METHODS

Study Design

This randomized, double-blind, gender-stratified trial was conducted at 2 Swiss university hospitals (Geneva and Lausanne), following the recommendations of Good Clinical Research Practice in Neuromuscular Research.13 The study protocol, patient information sheet, and informed consent form were approved by the ethics committees of Geneva University Hospitals (protocol no. CER11-235/NAC11-087) and Lausanne University Hospital (protocol no. 306/12), and by the Swiss Agency for Therapeutic Products (Swissmedic; 2012DR3098). The trial was registered before patient enrollment on clinicaltrials.gov (NCT01571908, principal investigator: Christoph Czarnetzki, date of registration: April 4, 2012). This article adheres to the applicable Consolidated Standards of Reporting Trials (CONSORT) guidelines.

Study Population and Recruitment

The anesthesia teams of Geneva and Lausanne University Hospitals identified eligible patients during the preanesthetic consultation and obtained written informed consent before enrollment. Included were male and female patients aged 18–65 years with an American Society of Anesthesiologists (ASA) physical status I or II and scheduled for elective surgery lasting longer than 60 minutes. Exclusion criteria were a history of allergy or hypersensitivity to rocuronium, succinylcholine, or MgSO4; neuromuscular disease; history of malignant hyperthermia; preoperative medications known to influence neuromuscular function (eg, certain antibiotics [aminoglycosides], anticonvulsants [phenytoin]); electrolyte abnormalities (eg, hypermagnesemia or hyperkalemia); hepatic dysfunction (ie, bilirubin >1.5 × upper limit of normal [ULN], alanine aminotransferase [ALT] >2.5 × ULN, aspartate aminotransferase [AST] >2.5 × ULN); renal insufficiency (ie, creatinine >1.5 × ULN, creatinine clearance <60 mL·min1 1.73 m2, estimated by the formula of Cockroft & Gault); atrioventricular heart block; patients with magnesium treatment; those with a body mass index <19 or >28 kg·m2; pregnant or breastfeeding women; expected difficult intubation or mask ventilation; and patients having participated in any clinical trial within the previous 30 days.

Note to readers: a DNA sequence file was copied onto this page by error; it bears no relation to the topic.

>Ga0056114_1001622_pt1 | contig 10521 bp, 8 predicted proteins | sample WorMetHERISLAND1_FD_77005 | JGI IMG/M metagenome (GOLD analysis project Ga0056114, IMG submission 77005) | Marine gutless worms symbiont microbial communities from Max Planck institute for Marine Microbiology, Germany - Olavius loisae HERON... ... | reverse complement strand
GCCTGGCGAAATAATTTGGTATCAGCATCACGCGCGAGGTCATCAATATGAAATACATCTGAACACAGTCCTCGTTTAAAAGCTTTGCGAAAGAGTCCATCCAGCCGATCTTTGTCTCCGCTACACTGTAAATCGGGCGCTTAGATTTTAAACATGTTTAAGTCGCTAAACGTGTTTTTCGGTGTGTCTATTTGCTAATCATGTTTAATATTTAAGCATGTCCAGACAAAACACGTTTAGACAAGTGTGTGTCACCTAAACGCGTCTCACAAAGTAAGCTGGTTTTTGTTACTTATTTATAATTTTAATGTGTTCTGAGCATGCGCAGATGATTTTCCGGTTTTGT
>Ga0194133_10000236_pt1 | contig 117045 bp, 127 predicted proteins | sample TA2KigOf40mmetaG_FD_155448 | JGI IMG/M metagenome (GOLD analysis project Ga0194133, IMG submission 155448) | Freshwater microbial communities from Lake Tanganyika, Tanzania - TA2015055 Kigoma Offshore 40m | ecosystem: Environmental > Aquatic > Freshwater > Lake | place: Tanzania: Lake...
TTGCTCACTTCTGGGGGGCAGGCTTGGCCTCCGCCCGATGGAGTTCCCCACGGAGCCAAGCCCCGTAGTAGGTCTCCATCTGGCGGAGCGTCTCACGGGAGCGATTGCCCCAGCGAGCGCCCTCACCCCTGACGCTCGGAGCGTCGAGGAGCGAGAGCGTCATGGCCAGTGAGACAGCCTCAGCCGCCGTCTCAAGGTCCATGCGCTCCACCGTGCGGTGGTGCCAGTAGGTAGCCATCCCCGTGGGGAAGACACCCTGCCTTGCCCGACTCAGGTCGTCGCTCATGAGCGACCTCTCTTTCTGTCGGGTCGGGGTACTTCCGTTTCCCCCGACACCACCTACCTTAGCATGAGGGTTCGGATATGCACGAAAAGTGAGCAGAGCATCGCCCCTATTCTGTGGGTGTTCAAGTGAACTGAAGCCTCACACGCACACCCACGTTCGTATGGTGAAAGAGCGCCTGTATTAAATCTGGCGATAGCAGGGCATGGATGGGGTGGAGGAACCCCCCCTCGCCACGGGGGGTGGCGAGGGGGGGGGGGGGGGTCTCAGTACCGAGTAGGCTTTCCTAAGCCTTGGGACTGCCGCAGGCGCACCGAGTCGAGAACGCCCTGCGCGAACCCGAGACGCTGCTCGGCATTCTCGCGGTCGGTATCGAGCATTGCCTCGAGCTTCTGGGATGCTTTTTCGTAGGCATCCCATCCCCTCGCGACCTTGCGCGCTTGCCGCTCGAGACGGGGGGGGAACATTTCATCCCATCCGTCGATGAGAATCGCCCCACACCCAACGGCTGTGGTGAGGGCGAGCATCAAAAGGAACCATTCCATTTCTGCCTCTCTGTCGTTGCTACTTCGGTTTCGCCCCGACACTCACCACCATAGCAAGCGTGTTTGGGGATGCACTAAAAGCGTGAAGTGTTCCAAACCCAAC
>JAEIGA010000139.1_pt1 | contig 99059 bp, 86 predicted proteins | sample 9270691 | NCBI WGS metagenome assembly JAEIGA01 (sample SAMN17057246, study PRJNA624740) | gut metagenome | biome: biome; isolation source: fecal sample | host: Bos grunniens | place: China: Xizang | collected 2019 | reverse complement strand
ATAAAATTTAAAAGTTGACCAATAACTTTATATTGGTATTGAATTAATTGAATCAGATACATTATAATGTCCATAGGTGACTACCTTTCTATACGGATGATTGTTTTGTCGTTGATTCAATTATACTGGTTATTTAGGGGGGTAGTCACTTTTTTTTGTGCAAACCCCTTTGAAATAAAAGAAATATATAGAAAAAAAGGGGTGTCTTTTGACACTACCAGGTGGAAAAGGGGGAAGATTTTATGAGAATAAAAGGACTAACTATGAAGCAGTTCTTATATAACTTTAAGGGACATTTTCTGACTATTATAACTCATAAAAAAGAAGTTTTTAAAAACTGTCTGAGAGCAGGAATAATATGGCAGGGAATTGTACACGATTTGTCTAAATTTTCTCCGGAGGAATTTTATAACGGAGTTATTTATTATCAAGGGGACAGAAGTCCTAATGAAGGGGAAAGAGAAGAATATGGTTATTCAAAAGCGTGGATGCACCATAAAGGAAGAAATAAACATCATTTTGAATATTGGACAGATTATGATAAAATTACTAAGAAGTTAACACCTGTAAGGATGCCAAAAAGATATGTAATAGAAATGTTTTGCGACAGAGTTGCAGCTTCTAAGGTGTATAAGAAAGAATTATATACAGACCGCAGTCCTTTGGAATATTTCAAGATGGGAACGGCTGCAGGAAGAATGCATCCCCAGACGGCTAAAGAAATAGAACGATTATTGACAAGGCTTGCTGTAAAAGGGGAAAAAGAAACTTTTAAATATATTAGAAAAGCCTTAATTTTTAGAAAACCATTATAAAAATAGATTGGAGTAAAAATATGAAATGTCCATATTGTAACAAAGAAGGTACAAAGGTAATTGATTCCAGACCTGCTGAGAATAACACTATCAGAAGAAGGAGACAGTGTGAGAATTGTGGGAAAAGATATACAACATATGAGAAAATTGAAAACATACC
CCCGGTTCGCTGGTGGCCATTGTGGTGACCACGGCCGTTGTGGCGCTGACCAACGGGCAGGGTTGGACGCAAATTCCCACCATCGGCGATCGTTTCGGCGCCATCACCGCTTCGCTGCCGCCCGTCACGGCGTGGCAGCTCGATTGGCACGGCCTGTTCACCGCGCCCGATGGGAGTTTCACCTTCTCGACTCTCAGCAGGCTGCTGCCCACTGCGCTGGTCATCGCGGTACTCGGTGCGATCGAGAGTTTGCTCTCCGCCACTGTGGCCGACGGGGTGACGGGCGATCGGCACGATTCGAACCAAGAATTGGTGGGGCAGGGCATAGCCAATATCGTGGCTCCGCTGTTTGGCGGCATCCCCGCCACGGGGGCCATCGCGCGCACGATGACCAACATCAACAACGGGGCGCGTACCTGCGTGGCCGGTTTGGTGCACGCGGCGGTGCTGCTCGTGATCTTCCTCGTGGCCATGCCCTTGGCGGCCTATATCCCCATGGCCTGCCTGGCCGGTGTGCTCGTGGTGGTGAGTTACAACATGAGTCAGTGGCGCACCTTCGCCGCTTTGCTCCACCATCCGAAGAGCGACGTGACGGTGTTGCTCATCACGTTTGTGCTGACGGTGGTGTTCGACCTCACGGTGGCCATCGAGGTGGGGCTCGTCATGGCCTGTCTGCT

Study Drug Preparation, Randomization, and Blinding

Each pharmacy of the 2 participating centers prepared study treatments and was responsible for randomization and maintenance of blinding in accordance with Good Manufacturing Practices. Randomization was stratified in a 1:1 ratio for gender due to a greater sensitivity to rocuronium in women.14 Study drugs were taken from a commercial batch, and the number and expiry date of each batch were recorded. To ensure blinding, the treatments of the control group (saline-succinylcholine) and the experimental group (magnesium-rocuronium) were matched (100-mL infusion bags containing 0.9% saline or MgSO4 60 mg·mL1 and 10-mL syringes containing succinylcholine 16.6 mg·mL–1 or rocuronium 10 mg·mL–1). Study drugs were prepared and randomized 24 hours in advance and delivered in sealed plastic bags identified by a randomization number, name and number of the study, expiry date, mode of administration (IV), and storage condition.